Warehousing 20,431 in prisons designed to hold just 12,115 on October 31, 2023, DOC is under federal court orders to remedy grossly inadequate mental health care as well as unconstitutional conditions of confinement that fuel a sickening rate of prisoner deaths and horrific violence like that which Dotson and Williams suffered. Yet even with a federal trial looming in November 2024, the state doggedly continues its vindicative practice of denying parole, which could be one of the easiest and quickest ways to relieve overcrowding in its hellhole of a prison system.

Alabama’s Board of Pardons and Paroles (BOPP) released more than half of the prisoners who applied as late as 2017, but it approved just 10% of qualified applicants in 2022. When it denied Richard Kinder parole in July 2023, he was one of 245 people BOPP decided to keep incarcerated despite meeting all requirements for release. BOPP freed just 11 people that month, a paltry 4% of those eligible. The rate is expected to drop further by the end of 2023.

Kinder was sentenced to life without parole in 1983 when he was 17 years old, the accomplice of an older, manipulative boy who killed a teenage couple in a bungled robbery attempt for cash to buy marijuana. After the Supreme Court of the U.S. held juvenile life without parole sentences unconstitutional in 2012, a state judge reduced Kinder’s sentence to life with the possibility of parole in 2017. The next year, Kinder went before the BOPP with an unblemished 35-year prison record, but he was denied. At the next opportunity in 2023 Kinder was denied yet again by the Republican-controlled board.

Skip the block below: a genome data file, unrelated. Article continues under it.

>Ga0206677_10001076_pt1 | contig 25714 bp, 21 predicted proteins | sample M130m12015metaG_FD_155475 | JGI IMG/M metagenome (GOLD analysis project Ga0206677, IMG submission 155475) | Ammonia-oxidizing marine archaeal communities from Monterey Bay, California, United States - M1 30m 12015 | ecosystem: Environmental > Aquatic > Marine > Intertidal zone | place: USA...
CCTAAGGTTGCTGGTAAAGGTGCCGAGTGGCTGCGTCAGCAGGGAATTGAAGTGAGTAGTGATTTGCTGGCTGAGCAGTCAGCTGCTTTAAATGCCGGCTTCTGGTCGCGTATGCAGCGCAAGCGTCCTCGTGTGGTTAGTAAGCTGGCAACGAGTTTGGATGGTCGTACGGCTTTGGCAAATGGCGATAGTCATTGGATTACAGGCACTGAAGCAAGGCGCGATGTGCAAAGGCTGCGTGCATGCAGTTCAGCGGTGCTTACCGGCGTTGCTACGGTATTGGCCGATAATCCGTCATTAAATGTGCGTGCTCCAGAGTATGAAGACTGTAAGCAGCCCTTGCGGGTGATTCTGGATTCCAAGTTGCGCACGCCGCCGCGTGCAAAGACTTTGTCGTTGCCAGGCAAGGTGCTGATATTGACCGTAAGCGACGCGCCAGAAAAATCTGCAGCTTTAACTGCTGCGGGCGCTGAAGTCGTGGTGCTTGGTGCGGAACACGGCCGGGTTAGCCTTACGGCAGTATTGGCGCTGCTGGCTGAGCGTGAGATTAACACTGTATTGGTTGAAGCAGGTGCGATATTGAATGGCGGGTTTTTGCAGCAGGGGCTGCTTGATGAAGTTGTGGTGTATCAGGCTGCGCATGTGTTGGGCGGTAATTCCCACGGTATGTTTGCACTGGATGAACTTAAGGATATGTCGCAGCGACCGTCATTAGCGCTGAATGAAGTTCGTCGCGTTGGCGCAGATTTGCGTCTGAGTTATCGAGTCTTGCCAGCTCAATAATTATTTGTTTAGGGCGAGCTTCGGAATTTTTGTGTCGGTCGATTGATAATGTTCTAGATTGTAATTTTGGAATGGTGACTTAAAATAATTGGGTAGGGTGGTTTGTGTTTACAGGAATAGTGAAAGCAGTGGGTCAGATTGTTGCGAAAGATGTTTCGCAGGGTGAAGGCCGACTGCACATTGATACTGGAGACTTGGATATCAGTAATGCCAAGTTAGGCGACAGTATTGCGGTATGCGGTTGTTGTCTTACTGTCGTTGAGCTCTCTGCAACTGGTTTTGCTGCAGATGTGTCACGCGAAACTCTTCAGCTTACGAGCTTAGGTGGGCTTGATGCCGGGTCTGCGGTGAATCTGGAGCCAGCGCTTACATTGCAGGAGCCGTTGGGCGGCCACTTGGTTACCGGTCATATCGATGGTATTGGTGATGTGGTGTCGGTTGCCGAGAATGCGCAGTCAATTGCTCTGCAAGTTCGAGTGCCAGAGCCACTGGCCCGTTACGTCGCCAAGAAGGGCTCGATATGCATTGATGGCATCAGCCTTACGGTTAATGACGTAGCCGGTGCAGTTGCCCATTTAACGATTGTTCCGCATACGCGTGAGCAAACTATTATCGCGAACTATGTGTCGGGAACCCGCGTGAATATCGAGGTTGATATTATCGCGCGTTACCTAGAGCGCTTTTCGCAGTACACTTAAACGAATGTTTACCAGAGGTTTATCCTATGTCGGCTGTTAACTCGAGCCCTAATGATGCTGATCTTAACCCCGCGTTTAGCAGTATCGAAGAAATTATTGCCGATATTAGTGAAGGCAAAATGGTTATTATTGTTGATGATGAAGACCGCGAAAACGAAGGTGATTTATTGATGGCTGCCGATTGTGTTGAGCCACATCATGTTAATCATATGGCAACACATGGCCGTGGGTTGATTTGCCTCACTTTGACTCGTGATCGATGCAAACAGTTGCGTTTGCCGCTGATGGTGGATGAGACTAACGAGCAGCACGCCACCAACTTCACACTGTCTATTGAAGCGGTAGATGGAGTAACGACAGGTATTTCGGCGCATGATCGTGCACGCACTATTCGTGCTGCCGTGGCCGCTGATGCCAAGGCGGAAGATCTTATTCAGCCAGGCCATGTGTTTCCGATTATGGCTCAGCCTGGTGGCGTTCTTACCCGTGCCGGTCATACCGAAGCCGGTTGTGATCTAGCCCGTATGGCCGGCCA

So, seemingly hellbent on not reducing the unconstitutional overcrowding of its prisons, Alabama watches its prisoners die from violence at an unprecedented rate. In 2022 there were 270 prisoners killed, a record for DOC. By mid-2023, there were at least 180 more killings in state prisons. At that rate, DOC was on track to set a new annual record.

Though Dotson and Williams were killed by fellow prisoners, DOC guards regularly rain down violence upon the people they are entrusted to protect. A lawsuit filed in November 2023 by activist prisoner Robert Earl Council, a.k.a. Kinetic Justice, describes a culture of retaliation at Limestone CF, where Council claims that guard Lt. Jeremy Pelzer has made repeated threats against his life, allegedly promising in June 2023 to protect Crips gang members if they would assault Council: “Even if y’all killed him, I’ll make sure nothing happens to y’all.”

Incarcerated since 2019, Council led hunger strikes in 2022 and has been in long-term solitary confinement since October 15, 2023, charged with violating prison social media policies, a charge he calls fabricated. The video in question was made in another prison three years ago. Council fears his current segregation is retaliatory and related to his activism, placing him at increased risk of harm. The lawsuit seeks immediate relief from the alleged retaliation, including a transfer to another prison and release from solitary confinement. See: Council v. Hamm, USDC (M.D. Ala.), Case No. 2:23-cv-00658.